Mending Bridges

Two states with different priorities negotiate the fates of the spans that unite them.

By Deborah McDermott

Ben Porter’s condominium on Badger’s Island in Kittery has a stunning view of the Piscataqua River and, until a year ago, the Memorial Bridge, which had connected the southernmost town in Maine to the city of Portsmouth, New Hampshire, since 1923. A business management consultant, he and his wife had moved to Kittery in 2005 “specifically because we could walk over the bridge to Portsmouth and enjoy all that the Seacoast provides.”

Intelligent, well-spoken, and feisty by nature, Porter says he was shocked in 2008 when a deal between Maine and New Hampshire to repair the bridge came in over budget, leaving its future in doubt. “I knew it was important to me, but I didn’t know if it was to anyone else. So I put together an online survey and sent it to the ten or twelve people I knew,” he says with a laugh. “And 630 responses later, I had a very clear image of how important the bridge was to people on both sides of the river.”

The survey led to the formation of Save Our Bridges, a coalition of business, municipal, and legislative leaders from both sides of the river with Porter as its spokesperson. After the first meeting, Porter recalls, “I came home and talked to my wife. I said, ‘This is going to take a couple of years. Is it going to be worthwhile to make the investment?’ We decided we’d invested in the Seacoast and the bridge was an essential part of that.”

Save Our Bridges — its focus has been not only the Memorial Bridge but also the aging Sarah Mildred Long Bridge — formed at a pivotal time in the sometimes rocky relationship between the states of Maine and New Hampshire, which co-own both bridges as well as the Piscataqua River Bridge on Interstate 95. The often-intense debate has centered around money: Over the next thirty years, the capital and operational costs for the three bridges could easily top $600 million, perhaps substantially so. “Trying to do it all is not an easy task, especially when you have another state that may have different priorities than you do,” says state Senator Dawn Hill, of York.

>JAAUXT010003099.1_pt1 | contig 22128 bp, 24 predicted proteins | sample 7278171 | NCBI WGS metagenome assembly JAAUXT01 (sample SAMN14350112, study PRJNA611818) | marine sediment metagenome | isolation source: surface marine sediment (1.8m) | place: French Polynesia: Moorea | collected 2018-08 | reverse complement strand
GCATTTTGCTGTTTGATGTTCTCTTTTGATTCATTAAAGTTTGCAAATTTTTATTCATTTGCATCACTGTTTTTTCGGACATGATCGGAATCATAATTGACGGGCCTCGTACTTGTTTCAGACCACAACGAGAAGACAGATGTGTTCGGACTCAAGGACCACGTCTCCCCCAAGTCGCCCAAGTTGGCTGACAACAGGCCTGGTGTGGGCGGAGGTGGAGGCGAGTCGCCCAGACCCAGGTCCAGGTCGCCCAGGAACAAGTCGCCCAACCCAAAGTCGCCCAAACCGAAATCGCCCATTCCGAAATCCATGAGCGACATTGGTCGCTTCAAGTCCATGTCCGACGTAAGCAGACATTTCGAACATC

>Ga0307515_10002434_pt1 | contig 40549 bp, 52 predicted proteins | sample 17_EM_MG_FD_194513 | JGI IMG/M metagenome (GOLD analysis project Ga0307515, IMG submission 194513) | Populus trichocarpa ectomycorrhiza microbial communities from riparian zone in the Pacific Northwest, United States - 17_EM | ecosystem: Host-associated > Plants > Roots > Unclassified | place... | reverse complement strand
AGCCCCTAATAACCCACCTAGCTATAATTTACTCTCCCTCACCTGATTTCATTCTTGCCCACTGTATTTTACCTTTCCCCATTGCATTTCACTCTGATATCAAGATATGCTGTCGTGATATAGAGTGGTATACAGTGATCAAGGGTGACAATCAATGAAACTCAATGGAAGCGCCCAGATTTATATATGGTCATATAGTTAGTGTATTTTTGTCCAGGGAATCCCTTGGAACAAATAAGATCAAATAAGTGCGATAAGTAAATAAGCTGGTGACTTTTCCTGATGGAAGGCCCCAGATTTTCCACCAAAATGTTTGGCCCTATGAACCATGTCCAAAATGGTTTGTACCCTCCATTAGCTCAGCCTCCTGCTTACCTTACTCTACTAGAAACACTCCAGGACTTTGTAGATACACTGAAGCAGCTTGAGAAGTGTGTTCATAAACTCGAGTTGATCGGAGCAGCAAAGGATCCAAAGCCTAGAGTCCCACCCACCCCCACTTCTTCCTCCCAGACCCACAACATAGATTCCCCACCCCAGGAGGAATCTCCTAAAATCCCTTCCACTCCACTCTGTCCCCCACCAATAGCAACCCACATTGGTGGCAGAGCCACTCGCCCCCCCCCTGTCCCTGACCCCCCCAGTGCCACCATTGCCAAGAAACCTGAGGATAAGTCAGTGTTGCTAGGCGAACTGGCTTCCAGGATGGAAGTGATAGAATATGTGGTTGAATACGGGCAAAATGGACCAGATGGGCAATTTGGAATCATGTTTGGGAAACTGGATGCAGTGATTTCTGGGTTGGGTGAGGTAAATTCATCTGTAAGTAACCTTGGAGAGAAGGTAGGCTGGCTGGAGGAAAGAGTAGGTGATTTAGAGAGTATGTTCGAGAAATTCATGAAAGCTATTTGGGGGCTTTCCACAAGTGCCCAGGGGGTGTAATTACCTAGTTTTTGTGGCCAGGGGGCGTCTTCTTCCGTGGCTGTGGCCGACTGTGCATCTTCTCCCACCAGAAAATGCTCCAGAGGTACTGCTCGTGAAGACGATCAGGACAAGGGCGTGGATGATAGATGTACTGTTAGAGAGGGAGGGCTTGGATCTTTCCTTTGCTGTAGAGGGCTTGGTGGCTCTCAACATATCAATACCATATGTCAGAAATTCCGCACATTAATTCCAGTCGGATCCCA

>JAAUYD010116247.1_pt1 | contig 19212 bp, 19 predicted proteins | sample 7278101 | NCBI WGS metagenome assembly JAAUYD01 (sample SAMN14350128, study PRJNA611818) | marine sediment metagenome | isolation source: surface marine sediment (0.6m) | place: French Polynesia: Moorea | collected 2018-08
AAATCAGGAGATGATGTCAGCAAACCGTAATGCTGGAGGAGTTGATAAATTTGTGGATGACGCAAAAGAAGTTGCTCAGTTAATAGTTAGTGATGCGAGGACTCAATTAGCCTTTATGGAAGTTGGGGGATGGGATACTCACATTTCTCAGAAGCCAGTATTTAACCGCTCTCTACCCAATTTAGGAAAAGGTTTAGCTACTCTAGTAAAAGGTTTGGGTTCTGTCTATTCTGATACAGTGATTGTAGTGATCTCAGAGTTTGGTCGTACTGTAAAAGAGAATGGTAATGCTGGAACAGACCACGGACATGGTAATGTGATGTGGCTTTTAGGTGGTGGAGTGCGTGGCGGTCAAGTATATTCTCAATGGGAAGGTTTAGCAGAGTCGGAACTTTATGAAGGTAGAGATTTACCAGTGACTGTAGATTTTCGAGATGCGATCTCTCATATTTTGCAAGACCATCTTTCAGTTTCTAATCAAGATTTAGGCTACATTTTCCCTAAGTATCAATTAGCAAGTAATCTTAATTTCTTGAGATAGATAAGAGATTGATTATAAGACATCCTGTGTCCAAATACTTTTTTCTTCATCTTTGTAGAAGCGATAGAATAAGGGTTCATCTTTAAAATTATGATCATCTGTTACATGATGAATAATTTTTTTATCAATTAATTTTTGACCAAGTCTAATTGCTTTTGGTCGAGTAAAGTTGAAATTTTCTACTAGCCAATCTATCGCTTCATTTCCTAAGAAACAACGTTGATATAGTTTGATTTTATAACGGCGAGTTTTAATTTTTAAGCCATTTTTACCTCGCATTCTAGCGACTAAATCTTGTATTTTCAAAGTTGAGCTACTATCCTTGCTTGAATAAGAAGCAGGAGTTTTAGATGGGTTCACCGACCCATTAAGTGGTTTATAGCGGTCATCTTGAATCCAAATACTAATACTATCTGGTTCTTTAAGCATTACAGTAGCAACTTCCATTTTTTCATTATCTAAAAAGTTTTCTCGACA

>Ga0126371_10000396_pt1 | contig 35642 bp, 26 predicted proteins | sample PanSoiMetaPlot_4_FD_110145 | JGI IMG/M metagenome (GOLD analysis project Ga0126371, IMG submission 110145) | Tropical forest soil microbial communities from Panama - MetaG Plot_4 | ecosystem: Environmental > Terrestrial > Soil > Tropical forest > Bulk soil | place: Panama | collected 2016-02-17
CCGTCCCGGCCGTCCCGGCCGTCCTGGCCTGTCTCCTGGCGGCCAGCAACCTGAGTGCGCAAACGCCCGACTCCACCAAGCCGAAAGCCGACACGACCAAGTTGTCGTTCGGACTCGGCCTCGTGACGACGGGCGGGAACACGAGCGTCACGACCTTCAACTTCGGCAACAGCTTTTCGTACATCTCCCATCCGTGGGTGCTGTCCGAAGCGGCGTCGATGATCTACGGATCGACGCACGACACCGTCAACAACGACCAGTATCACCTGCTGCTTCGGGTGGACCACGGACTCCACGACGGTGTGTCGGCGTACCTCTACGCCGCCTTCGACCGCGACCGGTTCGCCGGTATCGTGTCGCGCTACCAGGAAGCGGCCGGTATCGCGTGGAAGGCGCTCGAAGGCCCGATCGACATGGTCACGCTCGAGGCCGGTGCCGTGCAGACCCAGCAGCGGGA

The Memorial Bridge, which today is being replaced at a cost of $90 million, first brought those priorities into focus. They continue to be defined as both states grapple with an estimated $170 million replacement of the Long Bridge, which is expected to reach the end of its useful life in 2017. On the horizon in the next decade or so is a $45 million-plus rehabilitation of the Piscataqua River Bridge.

Not long after Save Our Bridges was established, the debate over the Memorial Bridge crystalized: New Hampshire wanted to repair the bridge; Maine did not. “The first words out of Maine’s mouth was, ‘We don’t have the money,’ ” Porter says.

Former Governor John Baldacci agrees that the Memorial Bridge was not at the top of his to-do list. A few years before, the state had spent $80 million building the Penobscot Narrows Bridge. In addition, the state had launched a review of all its bridges in the wake of the 2007 collapse of Minnesota’s I-35W Mississippi River bridge. “We had all these things swirling around,” he says. “I knew it was important to the local community, but in terms of priorities and expenses, I had a lot of other things on my plate.”

By the summer of 2010, the Memorial Bridge had deteriorated so severely that it was beyond saving. Save Our Bridges had spent the past year educating legislators in Augusta about its importance to the community and widening its circle of concerned residents. Business people, particularly those in Kittery, who relied on Portsmouth customers, held information sessions. “The governor is not with us,” Cathy Goodwin, then-president of the Greater York Chamber of Commerce, said at one such gathering. “You need to get out of your comfort zone. You need to know each other, join arms, and fight this.” The turning point came a couple of months later when every gubernatorial candidate came to Kittery and committed to participating in the costs of replacement.

That fall, New Hampshire Transportation Commissioner George Campbell paid Baldacci a visit. “I said the real issue was not the Memorial Bridge per se but the interrelationship of all three,” says Campbell, who once served as Maine’s transportation commissioner. “They serve different but complementary functions. I said, ‘Let’s find a way to put the financing together in a way so these two states don’t have to negotiate with each other on a case-by-case basis.’ ”

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